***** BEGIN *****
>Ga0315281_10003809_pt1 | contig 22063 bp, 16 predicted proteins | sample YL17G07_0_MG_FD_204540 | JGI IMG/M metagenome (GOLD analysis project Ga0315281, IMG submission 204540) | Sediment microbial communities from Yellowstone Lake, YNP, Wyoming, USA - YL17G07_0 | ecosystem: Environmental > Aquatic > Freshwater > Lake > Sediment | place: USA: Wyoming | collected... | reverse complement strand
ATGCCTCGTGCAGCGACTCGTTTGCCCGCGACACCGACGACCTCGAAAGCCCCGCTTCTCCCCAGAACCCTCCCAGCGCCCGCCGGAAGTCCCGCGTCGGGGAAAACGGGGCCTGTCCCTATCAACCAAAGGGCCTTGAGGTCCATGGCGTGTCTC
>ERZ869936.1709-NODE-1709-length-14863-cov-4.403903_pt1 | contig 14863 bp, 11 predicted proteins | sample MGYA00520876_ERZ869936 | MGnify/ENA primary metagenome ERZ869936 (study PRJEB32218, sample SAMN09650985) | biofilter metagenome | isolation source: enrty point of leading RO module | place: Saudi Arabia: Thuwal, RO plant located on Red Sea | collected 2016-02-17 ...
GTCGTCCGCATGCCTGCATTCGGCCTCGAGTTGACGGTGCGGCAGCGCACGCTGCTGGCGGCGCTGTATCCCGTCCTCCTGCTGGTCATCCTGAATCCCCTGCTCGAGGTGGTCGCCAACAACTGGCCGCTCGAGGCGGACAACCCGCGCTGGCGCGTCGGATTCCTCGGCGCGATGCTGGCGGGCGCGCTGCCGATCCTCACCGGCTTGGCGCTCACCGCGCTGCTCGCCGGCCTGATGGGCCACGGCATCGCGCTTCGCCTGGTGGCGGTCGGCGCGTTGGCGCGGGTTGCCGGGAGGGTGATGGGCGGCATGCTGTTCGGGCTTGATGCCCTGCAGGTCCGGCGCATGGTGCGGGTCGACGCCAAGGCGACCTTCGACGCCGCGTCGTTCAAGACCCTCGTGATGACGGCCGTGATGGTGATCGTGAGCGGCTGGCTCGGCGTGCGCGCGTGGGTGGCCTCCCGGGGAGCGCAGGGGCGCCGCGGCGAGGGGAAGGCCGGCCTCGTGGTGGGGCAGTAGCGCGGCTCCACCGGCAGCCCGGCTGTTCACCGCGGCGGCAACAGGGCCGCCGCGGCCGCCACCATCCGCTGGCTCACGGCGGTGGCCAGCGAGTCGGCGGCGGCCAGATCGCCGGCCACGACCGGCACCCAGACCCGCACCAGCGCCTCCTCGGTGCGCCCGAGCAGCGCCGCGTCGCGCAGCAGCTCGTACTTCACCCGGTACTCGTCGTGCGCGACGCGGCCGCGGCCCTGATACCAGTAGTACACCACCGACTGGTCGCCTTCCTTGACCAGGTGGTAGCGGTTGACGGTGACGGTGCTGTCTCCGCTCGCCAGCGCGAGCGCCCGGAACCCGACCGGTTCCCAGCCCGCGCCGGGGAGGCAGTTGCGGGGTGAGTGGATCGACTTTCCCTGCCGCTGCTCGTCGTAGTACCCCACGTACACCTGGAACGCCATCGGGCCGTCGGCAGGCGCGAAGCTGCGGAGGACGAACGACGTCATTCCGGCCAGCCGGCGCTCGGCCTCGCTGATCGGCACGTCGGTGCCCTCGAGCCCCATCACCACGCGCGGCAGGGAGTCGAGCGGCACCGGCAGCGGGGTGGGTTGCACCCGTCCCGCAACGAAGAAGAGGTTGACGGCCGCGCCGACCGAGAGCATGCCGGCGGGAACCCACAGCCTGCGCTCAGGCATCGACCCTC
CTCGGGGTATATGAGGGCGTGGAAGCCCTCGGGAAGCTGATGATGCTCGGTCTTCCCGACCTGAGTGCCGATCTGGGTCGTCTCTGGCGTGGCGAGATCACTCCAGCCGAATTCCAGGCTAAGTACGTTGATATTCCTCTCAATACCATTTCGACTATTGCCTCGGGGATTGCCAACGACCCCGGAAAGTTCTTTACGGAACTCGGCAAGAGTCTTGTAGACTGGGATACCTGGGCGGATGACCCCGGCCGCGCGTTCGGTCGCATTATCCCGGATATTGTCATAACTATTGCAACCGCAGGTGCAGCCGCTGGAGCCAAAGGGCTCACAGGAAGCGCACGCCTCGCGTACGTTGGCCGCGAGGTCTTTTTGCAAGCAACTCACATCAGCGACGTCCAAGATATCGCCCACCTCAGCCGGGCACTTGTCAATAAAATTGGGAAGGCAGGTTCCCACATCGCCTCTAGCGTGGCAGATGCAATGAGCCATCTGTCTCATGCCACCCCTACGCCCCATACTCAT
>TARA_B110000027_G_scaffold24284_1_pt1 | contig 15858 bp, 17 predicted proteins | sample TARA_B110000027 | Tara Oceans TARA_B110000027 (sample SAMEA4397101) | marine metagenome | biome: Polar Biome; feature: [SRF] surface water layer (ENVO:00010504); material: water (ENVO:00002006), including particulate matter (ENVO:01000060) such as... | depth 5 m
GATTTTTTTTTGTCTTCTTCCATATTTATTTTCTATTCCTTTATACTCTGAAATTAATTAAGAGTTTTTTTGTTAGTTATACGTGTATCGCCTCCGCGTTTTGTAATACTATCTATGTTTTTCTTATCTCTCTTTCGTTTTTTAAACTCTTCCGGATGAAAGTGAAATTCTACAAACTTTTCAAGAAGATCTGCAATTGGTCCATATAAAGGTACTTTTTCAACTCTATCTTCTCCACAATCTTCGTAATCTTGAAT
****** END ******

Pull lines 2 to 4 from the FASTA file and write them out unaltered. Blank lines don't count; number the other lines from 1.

ATGCCTCGTGCAGCGACTCGTTTGCCCGCGACACCGACGACCTCGAAAGCCCCGCTTCTCCCCAGAACCCTCCCAGCGCCCGCCGGAAGTCCCGCGTCGGGGAAAACGGGGCCTGTCCCTATCAACCAAAGGGCCTTGAGGTCCATGGCGTGTCTC
>ERZ869936.1709-NODE-1709-length-14863-cov-4.403903_pt1 | contig 14863 bp, 11 predicted proteins | sample MGYA00520876_ERZ869936 | MGnify/ENA primary metagenome ERZ869936 (study PRJEB32218, sample SAMN09650985) | biofilter metagenome | isolation source: enrty point of leading RO module | place: Saudi Arabia: Thuwal, RO plant located on Red Sea | collected 2016-02-17 ...
GTCGTCCGCATGCCTGCATTCGGCCTCGAGTTGACGGTGCGGCAGCGCACGCTGCTGGCGGCGCTGTATCCCGTCCTCCTGCTGGTCATCCTGAATCCCCTGCTCGAGGTGGTCGCCAACAACTGGCCGCTCGAGGCGGACAACCCGCGCTGGCGCGTCGGATTCCTCGGCGCGATGCTGGCGGGCGCGCTGCCGATCCTCACCGGCTTGGCGCTCACCGCGCTGCTCGCCGGCCTGATGGGCCACGGCATCGCGCTTCGCCTGGTGGCGGTCGGCGCGTTGGCGCGGGTTGCCGGGAGGGTGATGGGCGGCATGCTGTTCGGGCTTGATGCCCTGCAGGTCCGGCGCATGGTGCGGGTCGACGCCAAGGCGACCTTCGACGCCGCGTCGTTCAAGACCCTCGTGATGACGGCCGTGATGGTGATCGTGAGCGGCTGGCTCGGCGTGCGCGCGTGGGTGGCCTCCCGGGGAGCGCAGGGGCGCCGCGGCGAGGGGAAGGCCGGCCTCGTGGTGGGGCAGTAGCGCGGCTCCACCGGCAGCCCGGCTGTTCACCGCGGCGGCAACAGGGCCGCCGCGGCCGCCACCATCCGCTGGCTCACGGCGGTGGCCAGCGAGTCGGCGGCGGCCAGATCGCCGGCCACGACCGGCACCCAGACCCGCACCAGCGCCTCCTCGGTGCGCCCGAGCAGCGCCGCGTCGCGCAGCAGCTCGTACTTCACCCGGTACTCGTCGTGCGCGACGCGGCCGCGGCCCTGATACCAGTAGTACACCACCGACTGGTCGCCTTCCTTGACCAGGTGGTAGCGGTTGACGGTGACGGTGCTGTCTCCGCTCGCCAGCGCGAGCGCCCGGAACCCGACCGGTTCCCAGCCCGCGCCGGGGAGGCAGTTGCGGGGTGAGTGGATCGACTTTCCCTGCCGCTGCTCGTCGTAGTACCCCACGTACACCTGGAACGCCATCGGGCCGTCGGCAGGCGCGAAGCTGCGGAGGACGAACGACGTCATTCCGGCCAGCCGGCGCTCGGCCTCGCTGATCGGCACGTCGGTGCCCTCGAGCCCCATCACCACGCGCGGCAGGGAGTCGAGCGGCACCGGCAGCGGGGTGGGTTGCACCCGTCCCGCAACGAAGAAGAGGTTGACGGCCGCGCCGACCGAGAGCATGCCGGCGGGAACCCACAGCCTGCGCTCAGGCATCGACCCTC